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Broadway In Chicago's James M. Nederlander Theatre


24 W. Randolph St.




Sat, Oct 19: 10am - 5pm

Sun, Oct 20: Closed

Family Friendly Long Lines Photography Permitted Washrooms Available Wheelchair Accessible


George L. and Cornelius W. Rapp, 1926


The James M. Nederlander Theatre, originally named the Oriental Theatre, opened to much fanfare as a motion picture palace in 1926. Designed by George L. and Cornelius W. Rapp for theater managers Balaban & Katz, the theater is a virtual museum of South Asian-inspired art with an auditorium of "hasheesh-dream design." It presented popular first-run motion pictures complemented by lavish stage shows, and hosted such legends as the Three Stooges, Judy Garland, Al Jolson, Sophie Tucker, and Duke Ellington. Like the other great Loop theaters, it went through a period of decline despite being added to the National Register of Historic Places in 1978, and was nearly demolished. Fortunately, restoration of the theater as a home for live stage musicals was completed in October 1998, at which time it re-opened with the Chicago premiere of Ragtime. It has since staged a long list of premieres and traveling hits, including the record-breaking run of Wicked and the long-run production of Billy Elliott. In February 2019, it was renamed the James M. Nederlander Theatre, in honor of the legendary Broadway theatre owner, producer, and founder of Broadway In Chicago.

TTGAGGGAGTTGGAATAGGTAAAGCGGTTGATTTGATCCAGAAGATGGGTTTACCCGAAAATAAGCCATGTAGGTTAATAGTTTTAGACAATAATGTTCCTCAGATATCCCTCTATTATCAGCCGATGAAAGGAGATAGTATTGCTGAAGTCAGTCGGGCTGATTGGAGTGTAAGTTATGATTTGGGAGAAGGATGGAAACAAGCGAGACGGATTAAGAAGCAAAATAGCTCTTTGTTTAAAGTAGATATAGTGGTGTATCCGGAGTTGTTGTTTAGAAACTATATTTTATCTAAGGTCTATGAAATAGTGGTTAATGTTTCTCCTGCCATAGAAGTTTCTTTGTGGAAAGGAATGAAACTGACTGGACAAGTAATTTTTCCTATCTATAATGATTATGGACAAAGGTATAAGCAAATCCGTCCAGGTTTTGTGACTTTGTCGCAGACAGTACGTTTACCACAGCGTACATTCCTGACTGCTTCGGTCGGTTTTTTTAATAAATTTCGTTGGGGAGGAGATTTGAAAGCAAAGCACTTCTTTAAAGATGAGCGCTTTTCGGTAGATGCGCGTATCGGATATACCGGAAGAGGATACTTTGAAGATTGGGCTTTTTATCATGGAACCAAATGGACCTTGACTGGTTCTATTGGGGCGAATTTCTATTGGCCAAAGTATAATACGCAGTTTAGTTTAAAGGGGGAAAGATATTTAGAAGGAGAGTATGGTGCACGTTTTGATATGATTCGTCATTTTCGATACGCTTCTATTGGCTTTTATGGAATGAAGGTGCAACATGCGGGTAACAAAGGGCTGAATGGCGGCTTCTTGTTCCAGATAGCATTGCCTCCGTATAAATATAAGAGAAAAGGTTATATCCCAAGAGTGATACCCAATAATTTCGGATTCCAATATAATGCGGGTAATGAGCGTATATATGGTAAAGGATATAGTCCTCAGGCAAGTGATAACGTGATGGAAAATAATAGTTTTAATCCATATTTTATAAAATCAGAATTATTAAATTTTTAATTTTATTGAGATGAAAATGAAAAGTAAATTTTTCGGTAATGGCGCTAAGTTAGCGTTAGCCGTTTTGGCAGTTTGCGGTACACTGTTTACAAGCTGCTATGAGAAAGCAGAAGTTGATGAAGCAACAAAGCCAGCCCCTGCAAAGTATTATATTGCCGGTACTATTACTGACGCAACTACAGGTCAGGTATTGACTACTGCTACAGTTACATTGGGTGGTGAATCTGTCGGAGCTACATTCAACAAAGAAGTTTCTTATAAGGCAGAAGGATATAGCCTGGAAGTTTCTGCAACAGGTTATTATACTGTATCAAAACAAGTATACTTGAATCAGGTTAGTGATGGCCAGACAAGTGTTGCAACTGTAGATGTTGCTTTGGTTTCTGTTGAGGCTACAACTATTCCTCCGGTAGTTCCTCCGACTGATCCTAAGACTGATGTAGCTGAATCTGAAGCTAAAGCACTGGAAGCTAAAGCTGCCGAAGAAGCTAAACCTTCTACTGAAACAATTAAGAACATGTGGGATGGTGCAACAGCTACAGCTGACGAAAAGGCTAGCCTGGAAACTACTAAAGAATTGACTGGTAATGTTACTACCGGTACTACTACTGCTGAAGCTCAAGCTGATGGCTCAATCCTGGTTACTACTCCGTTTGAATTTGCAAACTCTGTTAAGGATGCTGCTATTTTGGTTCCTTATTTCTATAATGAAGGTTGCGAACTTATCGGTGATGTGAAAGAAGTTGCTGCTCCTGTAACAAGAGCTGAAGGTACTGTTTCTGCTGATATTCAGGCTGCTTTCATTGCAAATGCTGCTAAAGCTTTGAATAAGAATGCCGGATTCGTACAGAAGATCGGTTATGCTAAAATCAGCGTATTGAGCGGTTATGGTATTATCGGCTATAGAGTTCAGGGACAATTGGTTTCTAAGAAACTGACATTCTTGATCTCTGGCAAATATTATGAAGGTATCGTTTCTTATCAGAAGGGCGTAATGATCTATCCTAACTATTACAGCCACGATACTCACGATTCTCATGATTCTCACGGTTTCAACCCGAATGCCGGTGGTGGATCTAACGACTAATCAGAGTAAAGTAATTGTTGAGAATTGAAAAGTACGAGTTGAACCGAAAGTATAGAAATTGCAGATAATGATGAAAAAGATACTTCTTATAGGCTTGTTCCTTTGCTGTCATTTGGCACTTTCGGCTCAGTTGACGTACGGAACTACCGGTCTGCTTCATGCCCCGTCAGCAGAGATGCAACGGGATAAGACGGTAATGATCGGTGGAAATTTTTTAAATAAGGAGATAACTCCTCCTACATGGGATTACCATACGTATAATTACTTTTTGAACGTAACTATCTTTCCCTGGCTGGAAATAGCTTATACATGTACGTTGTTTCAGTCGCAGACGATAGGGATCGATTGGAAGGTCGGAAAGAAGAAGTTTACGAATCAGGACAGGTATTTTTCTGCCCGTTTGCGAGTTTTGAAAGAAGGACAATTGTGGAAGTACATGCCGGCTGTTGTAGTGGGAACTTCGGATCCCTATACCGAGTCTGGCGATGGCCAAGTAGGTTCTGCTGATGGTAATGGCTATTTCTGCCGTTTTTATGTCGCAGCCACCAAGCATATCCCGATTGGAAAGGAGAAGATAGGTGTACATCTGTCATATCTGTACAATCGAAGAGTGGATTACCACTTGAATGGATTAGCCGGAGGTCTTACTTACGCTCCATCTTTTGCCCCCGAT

Visitor Experience

Experience the lobby and main level of the auditorium in this stunning theater--usually only open to the public during performances. Broadway In Chicago staff will be on hand to provide information about the theatre.

More Info

Part of the 2019 Year of Chicago Theatre trail.

2019 Year of Chicago Theatre